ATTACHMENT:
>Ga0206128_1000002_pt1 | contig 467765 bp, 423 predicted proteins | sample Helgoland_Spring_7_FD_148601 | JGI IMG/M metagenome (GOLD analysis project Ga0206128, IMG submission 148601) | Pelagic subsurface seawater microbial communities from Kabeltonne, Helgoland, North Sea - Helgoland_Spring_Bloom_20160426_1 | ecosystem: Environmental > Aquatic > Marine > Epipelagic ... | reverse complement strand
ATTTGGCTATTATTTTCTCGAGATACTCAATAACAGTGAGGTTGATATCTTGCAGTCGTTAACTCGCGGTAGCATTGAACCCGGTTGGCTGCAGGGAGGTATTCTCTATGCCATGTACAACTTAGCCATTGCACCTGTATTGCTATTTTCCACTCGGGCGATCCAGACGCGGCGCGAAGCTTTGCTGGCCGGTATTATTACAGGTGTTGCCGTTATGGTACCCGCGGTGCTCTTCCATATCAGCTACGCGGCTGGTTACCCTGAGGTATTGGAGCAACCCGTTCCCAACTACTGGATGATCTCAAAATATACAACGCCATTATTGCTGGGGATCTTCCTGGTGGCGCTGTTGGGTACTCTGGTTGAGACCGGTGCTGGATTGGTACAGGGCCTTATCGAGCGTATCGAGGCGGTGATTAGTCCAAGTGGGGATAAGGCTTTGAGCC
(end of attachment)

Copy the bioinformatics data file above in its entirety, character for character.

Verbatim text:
>Ga0206128_1000002_pt1 | contig 467765 bp, 423 predicted proteins | sample Helgoland_Spring_7_FD_148601 | JGI IMG/M metagenome (GOLD analysis project Ga0206128, IMG submission 148601) | Pelagic subsurface seawater microbial communities from Kabeltonne, Helgoland, North Sea - Helgoland_Spring_Bloom_20160426_1 | ecosystem: Environmental > Aquatic > Marine > Epipelagic ... | reverse complement strand
ATTTGGCTATTATTTTCTCGAGATACTCAATAACAGTGAGGTTGATATCTTGCAGTCGTTAACTCGCGGTAGCATTGAACCCGGTTGGCTGCAGGGAGGTATTCTCTATGCCATGTACAACTTAGCCATTGCACCTGTATTGCTATTTTCCACTCGGGCGATCCAGACGCGGCGCGAAGCTTTGCTGGCCGGTATTATTACAGGTGTTGCCGTTATGGTACCCGCGGTGCTCTTCCATATCAGCTACGCGGCTGGTTACCCTGAGGTATTGGAGCAACCCGTTCCCAACTACTGGATGATCTCAAAATATACAACGCCATTATTGCTGGGGATCTTCCTGGTGGCGCTGTTGGGTACTCTGGTTGAGACCGGTGCTGGATTGGTACAGGGCCTTATCGAGCGTATCGAGGCGGTGATTAGTCCAAGTGGGGATAAGGCTTTGAGCC